So, Ellison’s comments about Workday’s customer reviews seem to, unsurprisingly, contradict Workday’s own view. During Oracle’s Q4 earnings call Ellison quoted both Gartner and Forrester Research as evidence to back up his claim. “Look at the Gartner report, look at the Forrester report….Our customer-sat rating is 5.0, right at the top. Workday is right in the middle with 3.0, far behind us.”’s Bob Evans summarises Forrester’s customer satisfaction findings nicely:

    1. Per Ellison’s claim, does Forrester rate Oracle HCM “much higher” than Workday HCM?
    Well, yes and no. Forrester rated the two companies on 8 distinct attributes spread across 3 different categories. For those 3 categories, Oracle came out on top in Current Offering. Workday came out on top in Strategy. And the two companies tied for Market Presence.

    2. Per Ellison’s claims about the “customer-satisfaction” scores, did Oracle get a 5.0 and Workday a 3.0?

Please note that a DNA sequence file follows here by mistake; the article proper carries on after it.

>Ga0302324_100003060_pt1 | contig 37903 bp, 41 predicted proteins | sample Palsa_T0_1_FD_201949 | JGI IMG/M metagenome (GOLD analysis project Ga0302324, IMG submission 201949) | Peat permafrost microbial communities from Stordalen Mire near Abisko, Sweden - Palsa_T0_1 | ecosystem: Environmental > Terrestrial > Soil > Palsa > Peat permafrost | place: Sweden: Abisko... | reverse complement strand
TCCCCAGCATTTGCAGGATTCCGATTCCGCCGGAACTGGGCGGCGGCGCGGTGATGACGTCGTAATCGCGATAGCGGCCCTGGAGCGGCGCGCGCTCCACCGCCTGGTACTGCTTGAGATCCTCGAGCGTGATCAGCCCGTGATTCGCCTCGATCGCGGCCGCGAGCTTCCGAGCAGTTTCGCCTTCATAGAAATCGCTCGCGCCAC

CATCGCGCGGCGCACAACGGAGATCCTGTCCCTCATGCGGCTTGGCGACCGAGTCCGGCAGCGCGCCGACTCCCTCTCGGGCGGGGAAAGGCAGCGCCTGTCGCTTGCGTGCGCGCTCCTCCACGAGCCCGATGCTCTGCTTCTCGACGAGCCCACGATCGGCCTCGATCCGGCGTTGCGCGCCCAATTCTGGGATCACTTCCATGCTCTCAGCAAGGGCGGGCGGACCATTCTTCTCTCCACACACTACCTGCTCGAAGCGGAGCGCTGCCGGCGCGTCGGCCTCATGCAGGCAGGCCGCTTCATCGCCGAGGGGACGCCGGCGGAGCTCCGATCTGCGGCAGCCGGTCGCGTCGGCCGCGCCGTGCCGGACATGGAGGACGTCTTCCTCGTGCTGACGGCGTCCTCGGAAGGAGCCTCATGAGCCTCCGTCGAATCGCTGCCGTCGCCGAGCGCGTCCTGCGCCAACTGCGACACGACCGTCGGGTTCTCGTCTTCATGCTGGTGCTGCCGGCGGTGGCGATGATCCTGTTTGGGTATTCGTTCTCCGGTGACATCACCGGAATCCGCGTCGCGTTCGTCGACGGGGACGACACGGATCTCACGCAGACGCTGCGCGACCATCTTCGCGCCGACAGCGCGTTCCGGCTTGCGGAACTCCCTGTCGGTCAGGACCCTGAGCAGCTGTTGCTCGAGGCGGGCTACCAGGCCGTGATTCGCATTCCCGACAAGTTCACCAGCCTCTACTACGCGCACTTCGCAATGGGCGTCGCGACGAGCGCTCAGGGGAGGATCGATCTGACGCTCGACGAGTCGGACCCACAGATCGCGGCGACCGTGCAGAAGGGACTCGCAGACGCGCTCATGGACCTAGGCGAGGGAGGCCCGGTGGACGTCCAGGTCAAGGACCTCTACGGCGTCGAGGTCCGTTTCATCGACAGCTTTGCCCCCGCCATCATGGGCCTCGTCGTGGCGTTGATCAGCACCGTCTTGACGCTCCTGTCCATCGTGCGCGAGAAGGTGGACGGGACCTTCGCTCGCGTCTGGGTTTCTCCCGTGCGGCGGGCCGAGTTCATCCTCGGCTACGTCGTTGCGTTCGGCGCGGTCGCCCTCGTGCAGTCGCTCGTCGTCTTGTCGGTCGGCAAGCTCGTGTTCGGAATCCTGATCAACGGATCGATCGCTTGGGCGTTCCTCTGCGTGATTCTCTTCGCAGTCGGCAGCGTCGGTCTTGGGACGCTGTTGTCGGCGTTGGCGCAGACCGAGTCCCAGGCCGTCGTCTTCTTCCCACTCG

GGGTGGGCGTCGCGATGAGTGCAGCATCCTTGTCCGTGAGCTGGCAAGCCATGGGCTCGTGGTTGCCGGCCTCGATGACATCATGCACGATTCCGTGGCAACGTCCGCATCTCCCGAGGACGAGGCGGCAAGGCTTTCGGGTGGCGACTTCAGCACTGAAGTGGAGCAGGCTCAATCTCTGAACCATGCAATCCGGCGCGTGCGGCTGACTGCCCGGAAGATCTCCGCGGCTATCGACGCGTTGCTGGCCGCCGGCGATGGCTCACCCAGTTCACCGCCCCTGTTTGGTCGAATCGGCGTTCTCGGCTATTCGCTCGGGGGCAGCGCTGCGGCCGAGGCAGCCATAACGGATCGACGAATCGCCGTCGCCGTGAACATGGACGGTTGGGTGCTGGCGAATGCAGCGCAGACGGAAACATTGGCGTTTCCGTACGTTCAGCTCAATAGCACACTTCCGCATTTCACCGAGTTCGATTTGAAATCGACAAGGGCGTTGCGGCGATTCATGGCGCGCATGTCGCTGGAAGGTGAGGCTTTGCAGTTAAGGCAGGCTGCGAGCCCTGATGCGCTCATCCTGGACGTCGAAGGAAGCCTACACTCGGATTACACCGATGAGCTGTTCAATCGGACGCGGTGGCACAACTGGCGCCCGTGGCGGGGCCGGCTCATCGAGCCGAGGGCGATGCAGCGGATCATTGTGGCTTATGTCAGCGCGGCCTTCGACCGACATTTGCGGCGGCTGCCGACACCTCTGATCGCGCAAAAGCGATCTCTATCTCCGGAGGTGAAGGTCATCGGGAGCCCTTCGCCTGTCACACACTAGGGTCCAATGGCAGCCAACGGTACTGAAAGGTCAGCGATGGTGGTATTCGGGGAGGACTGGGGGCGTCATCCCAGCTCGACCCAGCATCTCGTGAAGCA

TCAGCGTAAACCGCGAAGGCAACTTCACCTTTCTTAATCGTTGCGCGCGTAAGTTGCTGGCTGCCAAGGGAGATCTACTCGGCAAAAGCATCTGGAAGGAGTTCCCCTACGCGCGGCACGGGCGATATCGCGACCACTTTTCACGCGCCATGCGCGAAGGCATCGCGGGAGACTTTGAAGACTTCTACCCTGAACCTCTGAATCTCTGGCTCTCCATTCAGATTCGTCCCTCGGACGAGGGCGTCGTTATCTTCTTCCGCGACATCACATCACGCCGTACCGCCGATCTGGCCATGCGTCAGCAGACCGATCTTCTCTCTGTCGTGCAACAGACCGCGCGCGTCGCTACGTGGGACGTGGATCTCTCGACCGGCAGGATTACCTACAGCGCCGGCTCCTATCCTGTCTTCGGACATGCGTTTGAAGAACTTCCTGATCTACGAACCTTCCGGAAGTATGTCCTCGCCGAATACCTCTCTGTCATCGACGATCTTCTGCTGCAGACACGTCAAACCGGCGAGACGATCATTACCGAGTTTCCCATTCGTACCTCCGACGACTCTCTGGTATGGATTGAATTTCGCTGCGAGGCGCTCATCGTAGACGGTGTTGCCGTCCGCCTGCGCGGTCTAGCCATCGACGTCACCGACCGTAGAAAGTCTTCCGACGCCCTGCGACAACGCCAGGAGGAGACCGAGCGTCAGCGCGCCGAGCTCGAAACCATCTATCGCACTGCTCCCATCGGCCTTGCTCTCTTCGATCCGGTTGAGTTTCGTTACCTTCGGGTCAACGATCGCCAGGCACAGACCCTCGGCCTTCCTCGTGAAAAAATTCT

Again, it’s kinda/sorta yes and no, although I believe the essence of Ellison’s point is right on the mark. And that’s a major win for Oracle.
    Forrester did not measure “customer satisfaction” but rather “customer experience.” It’s a close call, and Ellison should have been more precise by using the term “customer experience” instead of “customer satisfaction.” But without question, the numbers cited by Ellison are right on the mark: for “customer experience,” Oracle received a 5.0, and Workday a 3.0.

    What I find particularly interesting about in those numbers is that SAP’s HCM offering, SuccessFactors, also scored a 5.0 for customer experience, tied with Oracle and well ahead of Workday. In fact, in the Current Offering category that includes “customer experience,” SAP scored better than Workday.

    3. Workday tops Oracle in Strategy category
    In the category of Strategy, Workday topped Oracle with an overall score of 4.71 to Oracle’s 3.90. Within the Strategy category, in the attribute called Product Strategy and Roadmap, Workday scored a 5.0 while both Oracle and SAP got 3.67.

    4. In Market Presence, sheer perfection from all 3 vendors